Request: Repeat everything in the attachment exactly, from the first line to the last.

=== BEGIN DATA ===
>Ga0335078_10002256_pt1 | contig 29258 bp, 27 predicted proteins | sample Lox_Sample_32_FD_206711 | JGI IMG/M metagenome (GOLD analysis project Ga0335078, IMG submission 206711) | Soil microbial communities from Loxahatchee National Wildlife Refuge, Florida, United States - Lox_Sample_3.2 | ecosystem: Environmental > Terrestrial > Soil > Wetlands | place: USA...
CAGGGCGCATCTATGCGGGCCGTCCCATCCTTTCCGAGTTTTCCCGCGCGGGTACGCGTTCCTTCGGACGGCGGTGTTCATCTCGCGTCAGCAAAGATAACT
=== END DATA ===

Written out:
>Ga0335078_10002256_pt1 | contig 29258 bp, 27 predicted proteins | sample Lox_Sample_32_FD_206711 | JGI IMG/M metagenome (GOLD analysis project Ga0335078, IMG submission 206711) | Soil microbial communities from Loxahatchee National Wildlife Refuge, Florida, United States - Lox_Sample_3.2 | ecosystem: Environmental > Terrestrial > Soil > Wetlands | place: USA...
CAGGGCGCATCTATGCGGGCCGTCCCATCCTTTCCGAGTTTTCCCGCGCGGGTACGCGTTCCTTCGGACGGCGGTGTTCATCTCGCGTCAGCAAAGATAACT